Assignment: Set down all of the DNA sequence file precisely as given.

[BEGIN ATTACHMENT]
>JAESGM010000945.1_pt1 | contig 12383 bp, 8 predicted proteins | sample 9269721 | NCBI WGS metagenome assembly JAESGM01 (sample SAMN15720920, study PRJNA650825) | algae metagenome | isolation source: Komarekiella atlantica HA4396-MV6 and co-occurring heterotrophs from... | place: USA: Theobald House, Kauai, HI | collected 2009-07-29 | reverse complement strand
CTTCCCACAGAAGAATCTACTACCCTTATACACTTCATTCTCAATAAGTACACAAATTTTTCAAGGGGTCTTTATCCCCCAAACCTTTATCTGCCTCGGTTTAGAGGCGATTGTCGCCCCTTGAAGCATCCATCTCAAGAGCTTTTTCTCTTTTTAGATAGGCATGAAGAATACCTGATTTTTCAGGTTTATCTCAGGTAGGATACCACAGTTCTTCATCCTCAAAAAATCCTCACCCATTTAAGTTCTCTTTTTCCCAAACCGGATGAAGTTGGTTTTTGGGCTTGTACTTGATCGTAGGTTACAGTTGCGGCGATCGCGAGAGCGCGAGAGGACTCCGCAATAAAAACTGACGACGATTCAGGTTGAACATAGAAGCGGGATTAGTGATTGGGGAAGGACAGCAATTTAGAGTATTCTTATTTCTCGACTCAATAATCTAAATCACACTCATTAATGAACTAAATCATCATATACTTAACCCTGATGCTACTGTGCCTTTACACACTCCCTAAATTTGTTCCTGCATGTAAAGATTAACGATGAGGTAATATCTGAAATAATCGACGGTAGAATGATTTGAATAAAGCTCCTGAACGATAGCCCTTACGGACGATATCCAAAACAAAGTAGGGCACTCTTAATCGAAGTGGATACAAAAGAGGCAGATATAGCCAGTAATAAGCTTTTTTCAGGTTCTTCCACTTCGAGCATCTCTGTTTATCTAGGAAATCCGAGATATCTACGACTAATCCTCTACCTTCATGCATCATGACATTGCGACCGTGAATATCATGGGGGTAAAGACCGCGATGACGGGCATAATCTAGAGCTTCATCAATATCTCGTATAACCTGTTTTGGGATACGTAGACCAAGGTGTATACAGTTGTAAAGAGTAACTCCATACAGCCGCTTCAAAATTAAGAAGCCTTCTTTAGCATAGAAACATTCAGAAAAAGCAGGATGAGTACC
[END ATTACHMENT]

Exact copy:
>JAESGM010000945.1_pt1 | contig 12383 bp, 8 predicted proteins | sample 9269721 | NCBI WGS metagenome assembly JAESGM01 (sample SAMN15720920, study PRJNA650825) | algae metagenome | isolation source: Komarekiella atlantica HA4396-MV6 and co-occurring heterotrophs from... | place: USA: Theobald House, Kauai, HI | collected 2009-07-29 | reverse complement strand
CTTCCCACAGAAGAATCTACTACCCTTATACACTTCATTCTCAATAAGTACACAAATTTTTCAAGGGGTCTTTATCCCCCAAACCTTTATCTGCCTCGGTTTAGAGGCGATTGTCGCCCCTTGAAGCATCCATCTCAAGAGCTTTTTCTCTTTTTAGATAGGCATGAAGAATACCTGATTTTTCAGGTTTATCTCAGGTAGGATACCACAGTTCTTCATCCTCAAAAAATCCTCACCCATTTAAGTTCTCTTTTTCCCAAACCGGATGAAGTTGGTTTTTGGGCTTGTACTTGATCGTAGGTTACAGTTGCGGCGATCGCGAGAGCGCGAGAGGACTCCGCAATAAAAACTGACGACGATTCAGGTTGAACATAGAAGCGGGATTAGTGATTGGGGAAGGACAGCAATTTAGAGTATTCTTATTTCTCGACTCAATAATCTAAATCACACTCATTAATGAACTAAATCATCATATACTTAACCCTGATGCTACTGTGCCTTTACACACTCCCTAAATTTGTTCCTGCATGTAAAGATTAACGATGAGGTAATATCTGAAATAATCGACGGTAGAATGATTTGAATAAAGCTCCTGAACGATAGCCCTTACGGACGATATCCAAAACAAAGTAGGGCACTCTTAATCGAAGTGGATACAAAAGAGGCAGATATAGCCAGTAATAAGCTTTTTTCAGGTTCTTCCACTTCGAGCATCTCTGTTTATCTAGGAAATCCGAGATATCTACGACTAATCCTCTACCTTCATGCATCATGACATTGCGACCGTGAATATCATGGGGGTAAAGACCGCGATGACGGGCATAATCTAGAGCTTCATCAATATCTCGTATAACCTGTTTTGGGATACGTAGACCAAGGTGTATACAGTTGTAAAGAGTAACTCCATACAGCCGCTTCAAAATTAAGAAGCCTTCTTTAGCATAGAAACATTCAGAAAAAGCAGGATGAGTACC